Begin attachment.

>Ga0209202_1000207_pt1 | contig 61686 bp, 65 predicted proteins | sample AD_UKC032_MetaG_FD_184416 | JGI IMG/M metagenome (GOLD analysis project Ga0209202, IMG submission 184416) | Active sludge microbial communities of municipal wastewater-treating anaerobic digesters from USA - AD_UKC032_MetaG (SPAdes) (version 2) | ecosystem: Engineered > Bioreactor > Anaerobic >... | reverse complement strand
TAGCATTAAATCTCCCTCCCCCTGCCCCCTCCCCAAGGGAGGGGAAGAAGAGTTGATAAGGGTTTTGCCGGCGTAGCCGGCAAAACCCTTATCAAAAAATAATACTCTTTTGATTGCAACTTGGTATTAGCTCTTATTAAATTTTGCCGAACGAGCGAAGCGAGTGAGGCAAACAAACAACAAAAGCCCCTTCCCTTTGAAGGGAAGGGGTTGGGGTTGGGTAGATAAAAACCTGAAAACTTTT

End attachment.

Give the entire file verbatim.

>Ga0209202_1000207_pt1 | contig 61686 bp, 65 predicted proteins | sample AD_UKC032_MetaG_FD_184416 | JGI IMG/M metagenome (GOLD analysis project Ga0209202, IMG submission 184416) | Active sludge microbial communities of municipal wastewater-treating anaerobic digesters from USA - AD_UKC032_MetaG (SPAdes) (version 2) | ecosystem: Engineered > Bioreactor > Anaerobic >... | reverse complement strand
TAGCATTAAATCTCCCTCCCCCTGCCCCCTCCCCAAGGGAGGGGAAGAAGAGTTGATAAGGGTTTTGCCGGCGTAGCCGGCAAAACCCTTATCAAAAAATAATACTCTTTTGATTGCAACTTGGTATTAGCTCTTATTAAATTTTGCCGAACGAGCGAAGCGAGTGAGGCAAACAAACAACAAAAGCCCCTTCCCTTTGAAGGGAAGGGGTTGGGGTTGGGTAGATAAAAACCTGAAAACTTTT